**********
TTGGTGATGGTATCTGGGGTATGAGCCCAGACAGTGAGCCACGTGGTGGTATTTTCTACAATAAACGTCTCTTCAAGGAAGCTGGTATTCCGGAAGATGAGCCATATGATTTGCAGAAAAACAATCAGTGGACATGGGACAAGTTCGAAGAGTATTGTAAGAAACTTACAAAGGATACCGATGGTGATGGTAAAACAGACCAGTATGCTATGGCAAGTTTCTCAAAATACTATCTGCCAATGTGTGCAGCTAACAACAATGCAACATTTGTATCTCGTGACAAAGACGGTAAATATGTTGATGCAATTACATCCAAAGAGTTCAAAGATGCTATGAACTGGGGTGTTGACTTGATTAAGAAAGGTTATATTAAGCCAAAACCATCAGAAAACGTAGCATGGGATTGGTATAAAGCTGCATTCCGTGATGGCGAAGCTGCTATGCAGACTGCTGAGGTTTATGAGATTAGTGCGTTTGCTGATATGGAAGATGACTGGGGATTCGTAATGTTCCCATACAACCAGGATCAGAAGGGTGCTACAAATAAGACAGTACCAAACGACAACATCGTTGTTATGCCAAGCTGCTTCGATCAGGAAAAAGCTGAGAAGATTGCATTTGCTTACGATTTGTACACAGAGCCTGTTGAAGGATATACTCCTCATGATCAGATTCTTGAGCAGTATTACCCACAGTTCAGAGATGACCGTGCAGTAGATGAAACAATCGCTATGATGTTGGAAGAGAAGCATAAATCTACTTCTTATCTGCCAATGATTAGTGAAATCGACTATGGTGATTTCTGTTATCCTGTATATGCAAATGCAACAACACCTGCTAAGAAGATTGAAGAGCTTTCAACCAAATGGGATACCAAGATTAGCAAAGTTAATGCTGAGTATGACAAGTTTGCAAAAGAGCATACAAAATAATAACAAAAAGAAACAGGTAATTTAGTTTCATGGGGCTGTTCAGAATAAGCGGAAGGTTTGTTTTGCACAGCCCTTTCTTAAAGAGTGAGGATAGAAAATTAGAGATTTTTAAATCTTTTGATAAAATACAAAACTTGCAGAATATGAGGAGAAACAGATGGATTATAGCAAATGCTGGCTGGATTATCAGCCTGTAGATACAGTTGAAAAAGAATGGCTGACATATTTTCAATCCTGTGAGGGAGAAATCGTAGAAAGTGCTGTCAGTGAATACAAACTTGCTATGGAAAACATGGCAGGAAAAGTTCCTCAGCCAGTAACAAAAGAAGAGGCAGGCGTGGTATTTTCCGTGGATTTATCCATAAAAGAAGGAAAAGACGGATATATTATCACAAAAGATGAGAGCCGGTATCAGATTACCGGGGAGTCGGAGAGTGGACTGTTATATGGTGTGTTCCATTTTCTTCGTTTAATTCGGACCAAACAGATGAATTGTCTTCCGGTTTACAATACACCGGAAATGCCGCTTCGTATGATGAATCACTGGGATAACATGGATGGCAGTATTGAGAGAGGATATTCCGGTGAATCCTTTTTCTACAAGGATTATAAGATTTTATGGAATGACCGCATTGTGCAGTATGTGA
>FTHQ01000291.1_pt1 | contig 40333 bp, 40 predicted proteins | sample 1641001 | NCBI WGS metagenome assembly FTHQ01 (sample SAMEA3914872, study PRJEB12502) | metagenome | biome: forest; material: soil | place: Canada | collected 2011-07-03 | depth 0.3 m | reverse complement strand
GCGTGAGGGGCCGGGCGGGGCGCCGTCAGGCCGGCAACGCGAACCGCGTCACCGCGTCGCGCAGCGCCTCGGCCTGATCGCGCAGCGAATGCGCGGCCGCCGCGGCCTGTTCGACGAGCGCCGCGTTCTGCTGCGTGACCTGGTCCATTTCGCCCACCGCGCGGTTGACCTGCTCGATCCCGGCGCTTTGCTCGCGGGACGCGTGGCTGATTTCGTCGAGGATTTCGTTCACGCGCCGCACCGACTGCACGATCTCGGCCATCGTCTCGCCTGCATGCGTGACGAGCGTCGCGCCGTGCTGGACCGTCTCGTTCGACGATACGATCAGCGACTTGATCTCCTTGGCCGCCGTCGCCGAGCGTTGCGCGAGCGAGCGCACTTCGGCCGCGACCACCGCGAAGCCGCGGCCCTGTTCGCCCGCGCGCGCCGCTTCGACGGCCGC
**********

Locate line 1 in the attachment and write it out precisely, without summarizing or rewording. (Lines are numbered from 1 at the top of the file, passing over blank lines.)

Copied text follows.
TTGGTGATGGTATCTGGGGTATGAGCCCAGACAGTGAGCCACGTGGTGGTATTTTCTACAATAAACGTCTCTTCAAGGAAGCTGGTATTCCGGAAGATGAGCCATATGATTTGCAGAAAAACAATCAGTGGACATGGGACAAGTTCGAAGAGTATTGTAAGAAACTTACAAAGGATACCGATGGTGATGGTAAAACAGACCAGTATGCTATGGCAAGTTTCTCAAAATACTATCTGCCAATGTGTGCAGCTAACAACAATGCAACATTTGTATCTCGTGACAAAGACGGTAAATATGTTGATGCAATTACATCCAAAGAGTTCAAAGATGCTATGAACTGGGGTGTTGACTTGATTAAGAAAGGTTATATTAAGCCAAAACCATCAGAAAACGTAGCATGGGATTGGTATAAAGCTGCATTCCGTGATGGCGAAGCTGCTATGCAGACTGCTGAGGTTTATGAGATTAGTGCGTTTGCTGATATGGAAGATGACTGGGGATTCGTAATGTTCCCATACAACCAGGATCAGAAGGGTGCTACAAATAAGACAGTACCAAACGACAACATCGTTGTTATGCCAAGCTGCTTCGATCAGGAAAAAGCTGAGAAGATTGCATTTGCTTACGATTTGTACACAGAGCCTGTTGAAGGATATACTCCTCATGATCAGATTCTTGAGCAGTATTACCCACAGTTCAGAGATGACCGTGCAGTAGATGAAACAATCGCTATGATGTTGGAAGAGAAGCATAAATCTACTTCTTATCTGCCAATGATTAGTGAAATCGACTATGGTGATTTCTGTTATCCTGTATATGCAAATGCAACAACACCTGCTAAGAAGATTGAAGAGCTTTCAACCAAATGGGATACCAAGATTAGCAAAGTTAATGCTGAGTATGACAAGTTTGCAAAAGAGCATACAAAATAATAACAAAAAGAAACAGGTAATTTAGTTTCATGGGGCTGTTCAGAATAAGCGGAAGGTTTGTTTTGCACAGCCCTTTCTTAAAGAGTGAGGATAGAAAATTAGAGATTTTTAAATCTTTTGATAAAATACAAAACTTGCAGAATATGAGGAGAAACAGATGGATTATAGCAAATGCTGGCTGGATTATCAGCCTGTAGATACAGTTGAAAAAGAATGGCTGACATATTTTCAATCCTGTGAGGGAGAAATCGTAGAAAGTGCTGTCAGTGAATACAAACTTGCTATGGAAAACATGGCAGGAAAAGTTCCTCAGCCAGTAACAAAAGAAGAGGCAGGCGTGGTATTTTCCGTGGATTTATCCATAAAAGAAGGAAAAGACGGATATATTATCACAAAAGATGAGAGCCGGTATCAGATTACCGGGGAGTCGGAGAGTGGACTGTTATATGGTGTGTTCCATTTTCTTCGTTTAATTCGGACCAAACAGATGAATTGTCTTCCGGTTTACAATACACCGGAAATGCCGCTTCGTATGATGAATCACTGGGATAACATGGATGGCAGTATTGAGAGAGGATATTCCGGTGAATCCTTTTTCTACAAGGATTATAAGATTTTATGGAATGACCGCATTGTGCAGTATGTGA